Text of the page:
IDEAS home Printed from https://ideas.repec.org/a/ntj/journl/v54y2001i2p339-64.html
   My bibliography  Save this article

The Tax Assignment Problem: Ruminations on How Theory and Practice Depend on History

Author

Listed:
  • McLure, Charles E. Jr.

Abstract

This paper discusses how the theory and the practice of tax assignment--which level of government should tax what, and how--depend on history. It describes the meaning and methods of tax assignment, reviews implications of Musgrave’s three-branch view of public finance, notes the importance of accretions to knowledge--of the technology of taxation and of the economic effects of taxation, speculates about how economic evolution affects the conventional wisdom on tax assignment, identifies questionable tax assignments found in various federations that are legacies of history, and emphasizes the danger of assuming "one size fits all" in tax assignment.

Suggested Citation

  • McLure, Charles E. Jr., 2001. "The Tax Assignment Problem: Ruminations on How Theory and Practice Depend on History," National Tax Journal, National Tax Association;National Tax Journal, vol. 54(2), pages 339-364, June.
  • Handle: RePEc:ntj:journl:v:54:y:2001:i:2:p:339-64
    as

    Download full text from publisher

    File URL: https://www.ntanet.org/NTJ/54/2/ntj-v54n02p339-64-tax-assignment-problem-ruminations.pdf
    Download Restriction: Access to most recent volumes (current and past two years) is restricted to subscribers and members of the National Tax Association.

    File URL: https://www.ntanet.org/NTJ/54/2/ntj-v54n02p339-64-tax-assignment-problem-ruminations.html
    Download Restriction: Access to most recent volumes (current and past two years) is restricted to subscribers and members of the National Tax Association.

    As the access to this document is restricted, you may want to search for a different version of it.

    Citations

    Citations are extracted by the CitEc Project, subscribe to its RSS feed for this item.
    as


    Cited by:

    1. Sharma, Chanchal Kumar, 2010. "Beyond Gaps and Imbalances: Re-Structuring the Debate on Intergovernmental Fiscal Relations," MPRA Paper 32145, University Library of Munich, Germany.
    2. Jorge Martinez-Vazquez & Cristian Sepúlveda, 2007. "The Municipal Transfer System in Nicaragua:Evaluation and Proposals for Reform," International Center for Public Policy Working Paper Series, at AYSPS, GSU paper0708, International Center for Public Policy, Andrew Young School of Policy Studies, Georgia State University.
    3. Rocabado Mejía, Carlos, 2006. "La Asignación Tributaria en Bolivia," Documentos de trabajo 7/2006, Instituto de Investigaciones Socio-Económicas (IISEC), Universidad Católica Boliviana.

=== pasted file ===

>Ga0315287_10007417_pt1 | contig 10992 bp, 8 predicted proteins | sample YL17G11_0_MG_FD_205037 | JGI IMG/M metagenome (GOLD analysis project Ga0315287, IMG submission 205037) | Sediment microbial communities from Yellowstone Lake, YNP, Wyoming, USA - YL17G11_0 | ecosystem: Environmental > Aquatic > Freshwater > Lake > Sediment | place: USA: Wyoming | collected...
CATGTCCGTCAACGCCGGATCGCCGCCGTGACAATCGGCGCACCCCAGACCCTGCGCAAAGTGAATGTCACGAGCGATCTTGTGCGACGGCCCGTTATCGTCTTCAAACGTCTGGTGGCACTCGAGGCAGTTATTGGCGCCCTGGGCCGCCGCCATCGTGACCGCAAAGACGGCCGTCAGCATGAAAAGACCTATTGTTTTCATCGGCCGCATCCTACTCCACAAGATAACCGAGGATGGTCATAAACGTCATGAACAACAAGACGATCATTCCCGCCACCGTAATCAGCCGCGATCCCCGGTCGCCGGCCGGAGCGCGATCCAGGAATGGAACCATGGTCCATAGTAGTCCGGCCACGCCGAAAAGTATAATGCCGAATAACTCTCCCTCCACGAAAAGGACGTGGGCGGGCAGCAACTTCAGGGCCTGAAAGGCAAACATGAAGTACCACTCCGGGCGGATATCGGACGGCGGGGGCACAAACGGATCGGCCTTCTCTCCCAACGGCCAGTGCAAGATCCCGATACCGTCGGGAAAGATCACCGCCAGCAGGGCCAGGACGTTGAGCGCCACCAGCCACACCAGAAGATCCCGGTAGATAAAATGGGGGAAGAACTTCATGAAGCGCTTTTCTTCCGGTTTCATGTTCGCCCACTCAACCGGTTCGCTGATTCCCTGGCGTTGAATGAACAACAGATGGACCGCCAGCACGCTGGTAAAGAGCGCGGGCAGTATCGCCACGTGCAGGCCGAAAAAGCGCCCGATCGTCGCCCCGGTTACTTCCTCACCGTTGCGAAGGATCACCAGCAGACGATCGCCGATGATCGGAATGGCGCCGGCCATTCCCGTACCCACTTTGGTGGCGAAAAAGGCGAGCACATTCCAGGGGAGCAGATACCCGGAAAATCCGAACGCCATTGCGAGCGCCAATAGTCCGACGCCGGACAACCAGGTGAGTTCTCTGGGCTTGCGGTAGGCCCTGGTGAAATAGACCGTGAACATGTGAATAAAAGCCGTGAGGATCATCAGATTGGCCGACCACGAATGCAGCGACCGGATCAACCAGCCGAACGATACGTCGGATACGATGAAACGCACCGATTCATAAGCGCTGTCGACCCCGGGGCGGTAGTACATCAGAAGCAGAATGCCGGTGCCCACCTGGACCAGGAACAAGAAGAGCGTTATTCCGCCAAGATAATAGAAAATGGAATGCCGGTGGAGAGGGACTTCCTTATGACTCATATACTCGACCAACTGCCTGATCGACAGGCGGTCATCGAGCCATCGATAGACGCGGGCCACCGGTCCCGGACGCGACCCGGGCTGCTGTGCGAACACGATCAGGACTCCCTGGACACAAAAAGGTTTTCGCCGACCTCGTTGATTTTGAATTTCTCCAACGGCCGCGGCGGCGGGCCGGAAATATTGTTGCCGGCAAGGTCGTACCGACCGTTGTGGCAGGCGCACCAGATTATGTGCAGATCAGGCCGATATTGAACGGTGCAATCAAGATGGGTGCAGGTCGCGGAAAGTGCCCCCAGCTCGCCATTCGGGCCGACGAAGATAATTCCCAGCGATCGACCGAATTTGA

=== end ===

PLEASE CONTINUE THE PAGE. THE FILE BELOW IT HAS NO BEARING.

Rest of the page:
4. Boadway, Robin & Tremblay, Jean-François, 2012. "Reassessment of the Tiebout model," Journal of Public Economics, Elsevier, vol. 96(11), pages 1063-1078.
    5. Luca Gandullia, 2012. "The role of direct taxes in fiscal decentralization," DEP - series of economic working papers 6/2012, University of Genoa, Research Doctorate in Public Economics.
    6. Jorge Martínez-Vázquez, 2008. "Revenue Assignments in the Practice of Fiscal Decentralization," Chapters,in: Fiscal Federalism and Political Decentralization, chapter 2 Edward Elgar Publishing.
    7. Mare, Mauro, 2015. "Why and How should the EU budget be reformed?," MPRA Paper 76112, University Library of Munich, Germany.
    8. Jiří Čermák & Martin Gürtler, 2014. "Influence of Criteria of Built-up Areas in the Village to the Total Share of Municipalities on Shared Taxes," Acta Universitatis Bohemiae Meridionales, University of South Bohemia in Ceske Budejovice, vol. 17(1), pages 43-59.
    9. Margit Schratzenstaller & Bernd Berghuber, 2006. "Alternative Financing Sources for the EU Budget," WIFO Monatsberichte (monthly reports), WIFO, vol. 79(12), pages 893-910, December.

    More about this item

    Statistics

    Access and download statistics

    Corrections

    All material on this site has been provided by the respective publishers and authors. You can help correct errors and omissions. When requesting a correction, please mention this item's handle: RePEc:ntj:journl:v:54:y:2001:i:2:p:339-64. See general information about how to correct material in RePEc.

    For technical questions regarding this item, or to correct its authors, title, abstract, bibliographic or download information, contact: (Sally Sztrecska). General contact details of provider: https://www.ntanet.org/ .

    If you have authored this item and are not yet registered with RePEc, we encourage you to do it here. This allows to link your profile to this item. It also allows you to accept potential citations to this item that we are uncertain about.

    We have no references for this item. You can help adding them by using this form .

    If you know of missing items citing this one, you can help us creating those links by adding the relevant references in the same way as above, for each refering item. If you are a registered author of this item, you may also want to check the "citations" tab in your RePEc Author Service profile, as there may be some citations waiting for confirmation.

    Please note that corrections may take a couple of weeks to filter through the various RePEc services.

    IDEAS is a RePEc service hosted by the Research Division of the Federal Reserve Bank of St. Louis . RePEc uses bibliographic data supplied by the respective publishers.